Our Resume Builder is very user-friendly and saves you a ton of time. It suggests keywords, marks any spelling mistakes and allows you to move your information around with a single click and drag.
Your logistics resume should effectively organize your information to deliver the results you want. You need a strategy, and luckily we’re here to guide you.
By following these tips, you’ll be able to ship off the perfect resume in no time.
How much do people in logistics get paid?
Logistics is a growing industry. According to the U.S. Bureau of Labor Statistics, the annual income in the logistics industry is about $74,750.
No doubt, logistics pays an above-average salary — that’s why competition for some of these roles can be quite competitive. If this is the route for you, get started and use our Resume Builder to submit a high-quality resume.
Using a builder will ensure that your resume looks professional and shows an attention to design and organization that leaves your competitors in the dust.
What do careers in logistics involve?
As you saw above, there are many roles and opportunities in the logistics industry.
Overall, logistics involves organization, tracking and shipment planning to move goods. Some roles, like a shipping broker, ensure the shipment and delivery of goods, while others, like supply chain managers, negotiate with suppliers and others to manage inventory.
Regardless, it’s a fast-paced environment, where you have to make sure that everything stays on schedule and quickly solve any problems that arise.
What skills do I need to work in logistics?
In addition to the sought-after skills mentioned above, there are a number of other skills that are good to have to work in logistics.
For example, if you’re a logistics specialist then your job is to make sure goods and materials are distributed efficiently. So, having a good knowledge of how to properly transport them by air, rail, sea or road, as well as each method’s costs and benefits, is extremely important.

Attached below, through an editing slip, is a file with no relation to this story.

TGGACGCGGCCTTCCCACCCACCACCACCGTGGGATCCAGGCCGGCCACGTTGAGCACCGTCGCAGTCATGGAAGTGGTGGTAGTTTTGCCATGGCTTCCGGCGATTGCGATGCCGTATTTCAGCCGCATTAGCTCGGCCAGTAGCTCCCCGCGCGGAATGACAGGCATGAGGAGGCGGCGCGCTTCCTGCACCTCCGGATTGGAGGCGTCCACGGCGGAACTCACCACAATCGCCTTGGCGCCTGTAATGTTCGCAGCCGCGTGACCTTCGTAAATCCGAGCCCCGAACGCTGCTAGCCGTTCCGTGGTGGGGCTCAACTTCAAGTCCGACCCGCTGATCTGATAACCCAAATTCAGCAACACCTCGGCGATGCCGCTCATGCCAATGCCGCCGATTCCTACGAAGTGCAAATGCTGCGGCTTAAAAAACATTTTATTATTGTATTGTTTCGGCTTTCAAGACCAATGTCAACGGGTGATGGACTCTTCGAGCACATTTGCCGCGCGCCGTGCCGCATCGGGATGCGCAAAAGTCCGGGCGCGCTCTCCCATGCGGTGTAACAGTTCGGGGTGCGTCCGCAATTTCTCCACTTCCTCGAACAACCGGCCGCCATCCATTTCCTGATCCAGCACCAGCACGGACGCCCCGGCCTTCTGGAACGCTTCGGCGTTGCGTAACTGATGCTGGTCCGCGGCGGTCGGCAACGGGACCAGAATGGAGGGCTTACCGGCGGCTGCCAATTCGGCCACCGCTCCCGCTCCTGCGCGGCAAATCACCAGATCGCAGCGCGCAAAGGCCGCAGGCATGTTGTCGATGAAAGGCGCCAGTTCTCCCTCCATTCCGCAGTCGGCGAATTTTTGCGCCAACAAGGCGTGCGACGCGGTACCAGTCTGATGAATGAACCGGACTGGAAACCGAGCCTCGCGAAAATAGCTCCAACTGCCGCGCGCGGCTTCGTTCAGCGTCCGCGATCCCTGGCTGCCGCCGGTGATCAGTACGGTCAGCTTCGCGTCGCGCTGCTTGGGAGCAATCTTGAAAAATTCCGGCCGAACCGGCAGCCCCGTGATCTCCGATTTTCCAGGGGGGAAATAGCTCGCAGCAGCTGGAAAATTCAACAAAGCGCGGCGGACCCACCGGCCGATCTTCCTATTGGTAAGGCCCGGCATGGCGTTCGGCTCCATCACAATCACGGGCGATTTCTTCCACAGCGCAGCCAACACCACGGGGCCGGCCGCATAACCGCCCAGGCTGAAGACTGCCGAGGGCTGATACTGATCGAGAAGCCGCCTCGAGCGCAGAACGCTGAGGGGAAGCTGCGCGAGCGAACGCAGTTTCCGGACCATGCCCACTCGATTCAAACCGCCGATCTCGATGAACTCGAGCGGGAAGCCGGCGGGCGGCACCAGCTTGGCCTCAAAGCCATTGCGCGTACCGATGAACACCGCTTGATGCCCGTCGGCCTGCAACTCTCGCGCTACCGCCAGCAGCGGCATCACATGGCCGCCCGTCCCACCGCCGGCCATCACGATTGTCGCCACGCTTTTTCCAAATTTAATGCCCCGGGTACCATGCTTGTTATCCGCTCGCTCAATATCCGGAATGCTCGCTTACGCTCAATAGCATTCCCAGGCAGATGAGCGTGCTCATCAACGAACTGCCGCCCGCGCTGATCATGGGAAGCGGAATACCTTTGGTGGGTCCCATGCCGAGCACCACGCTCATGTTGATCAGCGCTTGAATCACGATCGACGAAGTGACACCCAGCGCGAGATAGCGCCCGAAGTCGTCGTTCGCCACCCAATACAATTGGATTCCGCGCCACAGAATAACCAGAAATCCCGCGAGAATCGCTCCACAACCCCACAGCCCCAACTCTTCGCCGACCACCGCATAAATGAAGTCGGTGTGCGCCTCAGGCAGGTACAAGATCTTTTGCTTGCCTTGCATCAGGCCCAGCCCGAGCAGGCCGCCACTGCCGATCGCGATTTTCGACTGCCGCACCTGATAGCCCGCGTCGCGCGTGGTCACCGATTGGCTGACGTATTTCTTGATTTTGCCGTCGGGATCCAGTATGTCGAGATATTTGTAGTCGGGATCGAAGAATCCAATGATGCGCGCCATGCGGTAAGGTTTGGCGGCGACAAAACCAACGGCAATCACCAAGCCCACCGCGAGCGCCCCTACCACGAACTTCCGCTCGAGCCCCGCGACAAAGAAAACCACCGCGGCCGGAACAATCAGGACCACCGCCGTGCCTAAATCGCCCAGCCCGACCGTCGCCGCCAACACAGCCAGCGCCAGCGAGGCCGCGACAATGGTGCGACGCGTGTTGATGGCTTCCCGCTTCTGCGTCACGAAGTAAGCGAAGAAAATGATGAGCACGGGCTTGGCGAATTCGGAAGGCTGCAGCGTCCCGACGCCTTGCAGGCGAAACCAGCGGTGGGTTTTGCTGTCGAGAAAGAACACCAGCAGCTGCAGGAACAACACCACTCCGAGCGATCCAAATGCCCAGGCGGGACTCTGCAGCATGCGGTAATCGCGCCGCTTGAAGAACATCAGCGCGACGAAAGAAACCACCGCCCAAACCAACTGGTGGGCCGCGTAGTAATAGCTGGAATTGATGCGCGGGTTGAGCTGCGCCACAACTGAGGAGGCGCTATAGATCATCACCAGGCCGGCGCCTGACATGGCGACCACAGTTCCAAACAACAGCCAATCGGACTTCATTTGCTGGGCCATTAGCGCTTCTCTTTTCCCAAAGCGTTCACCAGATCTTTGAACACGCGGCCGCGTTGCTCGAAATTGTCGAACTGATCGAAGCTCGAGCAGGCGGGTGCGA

You’ll be keeping track of local shipping regulations on routes, and coordinating delivery and shipment methods for different companies and goods, so the ability for serious multitasking is a must.
If the role you’re interested in, however, is more towards the business side of logistics, like a procurement agent, then you need to be good at mathematics, know how to properly research the best prices, and be able to negotiate shipping terms.
The specific skills needed to work in logistics will come down to the job role and the requirements stated in the job description.
Can you work in logistics with no qualifications?
Not exactly. While there are some entry-level roles, many will require some education prerequisites.
A bachelor’s degree in business, systems engineering or supply chain management is typically required to work in most positions, but sometimes an associate degree is sufficient.
Industry certifications are also very helpful to get hired, but they’re not always required by the employer. If you’re interested, however, you can obtain a certification through APICS or the International Society of Logistics, though to do so you need to meet education and work experience requirements.
If you have certifications, be sure to include them in a separate section on your resume.
Should I include a cover letter with my logistics resume?
Even if the job posting doesn’t ask you to submit one alongside your resume, doing so will only help you look more professional because it shows your thoroughness and attention to detail.
It gives you the space to further discuss your skills and work experience, as well as include the story of an achievement that will show the hiring manager just how good you are at what you do.
Including a cover letter is the best strategy to ensure you get the job you want.
We have an amazing selection of logistics cover letter examples to get you started.